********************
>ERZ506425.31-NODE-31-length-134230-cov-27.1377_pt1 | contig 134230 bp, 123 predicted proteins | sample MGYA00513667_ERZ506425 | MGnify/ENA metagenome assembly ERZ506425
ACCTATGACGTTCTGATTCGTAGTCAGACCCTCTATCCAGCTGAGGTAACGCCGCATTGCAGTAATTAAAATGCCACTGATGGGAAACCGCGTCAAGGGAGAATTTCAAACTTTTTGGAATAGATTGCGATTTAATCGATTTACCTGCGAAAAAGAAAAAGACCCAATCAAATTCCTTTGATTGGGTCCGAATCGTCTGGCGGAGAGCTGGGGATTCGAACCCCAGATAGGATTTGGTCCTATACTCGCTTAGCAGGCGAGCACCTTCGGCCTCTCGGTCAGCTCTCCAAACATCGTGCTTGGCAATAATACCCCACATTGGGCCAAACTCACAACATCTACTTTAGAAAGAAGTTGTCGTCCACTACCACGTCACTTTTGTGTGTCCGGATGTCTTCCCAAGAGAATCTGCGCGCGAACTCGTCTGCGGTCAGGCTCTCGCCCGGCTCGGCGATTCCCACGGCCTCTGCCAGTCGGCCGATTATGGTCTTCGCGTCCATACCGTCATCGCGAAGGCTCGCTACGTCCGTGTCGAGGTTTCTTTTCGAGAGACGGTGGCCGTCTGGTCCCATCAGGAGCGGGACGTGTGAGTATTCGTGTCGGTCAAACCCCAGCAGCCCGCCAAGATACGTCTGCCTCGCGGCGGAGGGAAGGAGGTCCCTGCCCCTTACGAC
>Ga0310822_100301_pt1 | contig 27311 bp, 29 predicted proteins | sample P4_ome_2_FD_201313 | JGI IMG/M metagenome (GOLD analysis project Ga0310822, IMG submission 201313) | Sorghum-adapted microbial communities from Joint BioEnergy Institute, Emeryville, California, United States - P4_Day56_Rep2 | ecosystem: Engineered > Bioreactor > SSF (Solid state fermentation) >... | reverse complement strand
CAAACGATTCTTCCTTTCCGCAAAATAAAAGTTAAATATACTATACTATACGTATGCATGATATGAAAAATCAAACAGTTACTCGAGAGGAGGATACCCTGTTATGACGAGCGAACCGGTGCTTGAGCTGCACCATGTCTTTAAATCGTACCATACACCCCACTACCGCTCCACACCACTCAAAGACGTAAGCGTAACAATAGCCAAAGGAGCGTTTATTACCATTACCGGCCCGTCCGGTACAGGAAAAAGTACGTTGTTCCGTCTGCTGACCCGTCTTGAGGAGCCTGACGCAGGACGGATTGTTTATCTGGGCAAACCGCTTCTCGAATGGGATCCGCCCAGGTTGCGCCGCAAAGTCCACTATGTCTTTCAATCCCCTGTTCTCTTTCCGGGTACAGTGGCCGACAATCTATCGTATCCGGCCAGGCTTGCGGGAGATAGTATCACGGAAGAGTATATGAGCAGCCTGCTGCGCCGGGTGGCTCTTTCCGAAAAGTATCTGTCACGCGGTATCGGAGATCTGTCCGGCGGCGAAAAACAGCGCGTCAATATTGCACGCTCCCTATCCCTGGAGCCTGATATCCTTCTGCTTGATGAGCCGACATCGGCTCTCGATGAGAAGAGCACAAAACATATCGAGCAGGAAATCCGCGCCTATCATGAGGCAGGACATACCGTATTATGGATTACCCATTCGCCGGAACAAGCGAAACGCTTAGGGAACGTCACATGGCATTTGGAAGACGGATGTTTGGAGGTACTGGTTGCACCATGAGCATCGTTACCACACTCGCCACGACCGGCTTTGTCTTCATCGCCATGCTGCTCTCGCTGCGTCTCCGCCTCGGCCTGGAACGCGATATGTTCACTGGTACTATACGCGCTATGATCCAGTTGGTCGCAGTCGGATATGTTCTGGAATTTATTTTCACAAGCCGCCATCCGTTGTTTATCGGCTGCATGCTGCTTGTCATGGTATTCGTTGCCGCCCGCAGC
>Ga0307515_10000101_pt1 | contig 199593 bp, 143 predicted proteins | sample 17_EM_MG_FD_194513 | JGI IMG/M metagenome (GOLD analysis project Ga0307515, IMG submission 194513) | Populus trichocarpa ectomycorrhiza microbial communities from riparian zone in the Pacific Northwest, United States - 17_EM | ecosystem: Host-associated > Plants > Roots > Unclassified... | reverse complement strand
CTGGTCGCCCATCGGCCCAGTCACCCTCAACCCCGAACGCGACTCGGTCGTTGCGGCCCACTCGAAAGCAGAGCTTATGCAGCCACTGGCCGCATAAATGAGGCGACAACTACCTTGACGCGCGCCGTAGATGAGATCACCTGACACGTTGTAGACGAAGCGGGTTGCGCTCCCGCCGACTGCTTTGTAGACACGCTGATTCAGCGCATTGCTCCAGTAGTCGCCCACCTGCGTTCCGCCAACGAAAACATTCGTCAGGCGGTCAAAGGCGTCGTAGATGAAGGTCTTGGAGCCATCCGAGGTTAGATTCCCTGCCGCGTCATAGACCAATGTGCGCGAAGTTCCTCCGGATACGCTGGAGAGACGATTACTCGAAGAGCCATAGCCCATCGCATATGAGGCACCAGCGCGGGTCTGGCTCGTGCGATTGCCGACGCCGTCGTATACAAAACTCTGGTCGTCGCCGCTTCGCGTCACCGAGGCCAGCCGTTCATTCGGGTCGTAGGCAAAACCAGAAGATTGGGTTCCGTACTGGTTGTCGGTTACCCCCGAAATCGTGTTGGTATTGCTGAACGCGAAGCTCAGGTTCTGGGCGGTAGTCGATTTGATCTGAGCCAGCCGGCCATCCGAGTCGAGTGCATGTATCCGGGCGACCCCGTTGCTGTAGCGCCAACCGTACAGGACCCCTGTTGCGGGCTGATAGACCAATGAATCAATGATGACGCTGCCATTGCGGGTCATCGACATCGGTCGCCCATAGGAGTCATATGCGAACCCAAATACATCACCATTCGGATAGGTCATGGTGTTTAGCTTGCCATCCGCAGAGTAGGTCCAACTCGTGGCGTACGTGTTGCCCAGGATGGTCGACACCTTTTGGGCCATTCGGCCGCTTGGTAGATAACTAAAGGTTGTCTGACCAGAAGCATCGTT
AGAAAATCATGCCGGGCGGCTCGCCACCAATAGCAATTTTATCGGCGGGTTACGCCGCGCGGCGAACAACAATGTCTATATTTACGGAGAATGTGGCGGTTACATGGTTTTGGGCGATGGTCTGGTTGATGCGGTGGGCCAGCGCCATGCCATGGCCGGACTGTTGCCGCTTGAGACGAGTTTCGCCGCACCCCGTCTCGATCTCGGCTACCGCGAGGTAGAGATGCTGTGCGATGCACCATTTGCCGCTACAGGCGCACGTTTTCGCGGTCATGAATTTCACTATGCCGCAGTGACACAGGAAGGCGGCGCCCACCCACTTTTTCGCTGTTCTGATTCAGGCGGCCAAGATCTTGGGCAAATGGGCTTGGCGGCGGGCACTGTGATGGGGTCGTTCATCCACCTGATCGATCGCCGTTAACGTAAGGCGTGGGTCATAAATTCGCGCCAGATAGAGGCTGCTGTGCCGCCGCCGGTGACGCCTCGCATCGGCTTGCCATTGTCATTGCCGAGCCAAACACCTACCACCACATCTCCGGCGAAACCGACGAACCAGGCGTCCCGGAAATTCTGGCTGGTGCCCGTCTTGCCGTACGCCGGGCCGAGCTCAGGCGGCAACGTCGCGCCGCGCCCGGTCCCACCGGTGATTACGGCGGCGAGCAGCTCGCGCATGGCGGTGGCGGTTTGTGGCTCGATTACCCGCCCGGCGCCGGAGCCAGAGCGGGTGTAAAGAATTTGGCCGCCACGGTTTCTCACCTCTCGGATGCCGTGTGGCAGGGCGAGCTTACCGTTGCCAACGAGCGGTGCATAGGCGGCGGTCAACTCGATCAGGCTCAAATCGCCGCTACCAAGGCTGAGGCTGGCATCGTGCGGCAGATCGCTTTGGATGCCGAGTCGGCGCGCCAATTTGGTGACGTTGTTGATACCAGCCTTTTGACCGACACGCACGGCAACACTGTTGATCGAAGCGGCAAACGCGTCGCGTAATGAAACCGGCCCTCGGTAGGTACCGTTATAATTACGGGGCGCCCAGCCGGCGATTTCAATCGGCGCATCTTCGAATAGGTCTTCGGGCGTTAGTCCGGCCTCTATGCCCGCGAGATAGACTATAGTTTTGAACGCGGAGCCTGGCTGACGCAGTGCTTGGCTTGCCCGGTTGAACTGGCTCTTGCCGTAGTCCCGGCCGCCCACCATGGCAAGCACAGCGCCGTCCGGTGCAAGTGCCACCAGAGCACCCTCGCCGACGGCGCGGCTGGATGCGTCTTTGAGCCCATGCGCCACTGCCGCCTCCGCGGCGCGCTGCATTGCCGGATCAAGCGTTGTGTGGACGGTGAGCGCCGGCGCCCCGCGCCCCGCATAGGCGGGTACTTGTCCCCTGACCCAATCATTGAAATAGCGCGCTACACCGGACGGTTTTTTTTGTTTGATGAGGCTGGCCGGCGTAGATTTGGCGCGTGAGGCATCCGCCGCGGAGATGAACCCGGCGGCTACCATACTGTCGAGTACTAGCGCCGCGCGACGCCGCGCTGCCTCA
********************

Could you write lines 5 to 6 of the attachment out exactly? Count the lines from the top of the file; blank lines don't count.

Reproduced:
>Ga0307515_10000101_pt1 | contig 199593 bp, 143 predicted proteins | sample 17_EM_MG_FD_194513 | JGI IMG/M metagenome (GOLD analysis project Ga0307515, IMG submission 194513) | Populus trichocarpa ectomycorrhiza microbial communities from riparian zone in the Pacific Northwest, United States - 17_EM | ecosystem: Host-associated > Plants > Roots > Unclassified... | reverse complement strand
CTGGTCGCCCATCGGCCCAGTCACCCTCAACCCCGAACGCGACTCGGTCGTTGCGGCCCACTCGAAAGCAGAGCTTATGCAGCCACTGGCCGCATAAATGAGGCGACAACTACCTTGACGCGCGCCGTAGATGAGATCACCTGACACGTTGTAGACGAAGCGGGTTGCGCTCCCGCCGACTGCTTTGTAGACACGCTGATTCAGCGCATTGCTCCAGTAGTCGCCCACCTGCGTTCCGCCAACGAAAACATTCGTCAGGCGGTCAAAGGCGTCGTAGATGAAGGTCTTGGAGCCATCCGAGGTTAGATTCCCTGCCGCGTCATAGACCAATGTGCGCGAAGTTCCTCCGGATACGCTGGAGAGACGATTACTCGAAGAGCCATAGCCCATCGCATATGAGGCACCAGCGCGGGTCTGGCTCGTGCGATTGCCGACGCCGTCGTATACAAAACTCTGGTCGTCGCCGCTTCGCGTCACCGAGGCCAGCCGTTCATTCGGGTCGTAGGCAAAACCAGAAGATTGGGTTCCGTACTGGTTGTCGGTTACCCCCGAAATCGTGTTGGTATTGCTGAACGCGAAGCTCAGGTTCTGGGCGGTAGTCGATTTGATCTGAGCCAGCCGGCCATCCGAGTCGAGTGCATGTATCCGGGCGACCCCGTTGCTGTAGCGCCAACCGTACAGGACCCCTGTTGCGGGCTGATAGACCAATGAATCAATGATGACGCTGCCATTGCGGGTCATCGACATCGGTCGCCCATAGGAGTCATATGCGAACCCAAATACATCACCATTCGGATAGGTCATGGTGTTTAGCTTGCCATCCGCAGAGTAGGTCCAACTCGTGGCGTACGTGTTGCCCAGGATGGTCGACACCTTTTGGGCCATTCGGCCGCTTGGTAGATAACTAAAGGTTGTCTGACCAGAAGCATCGTT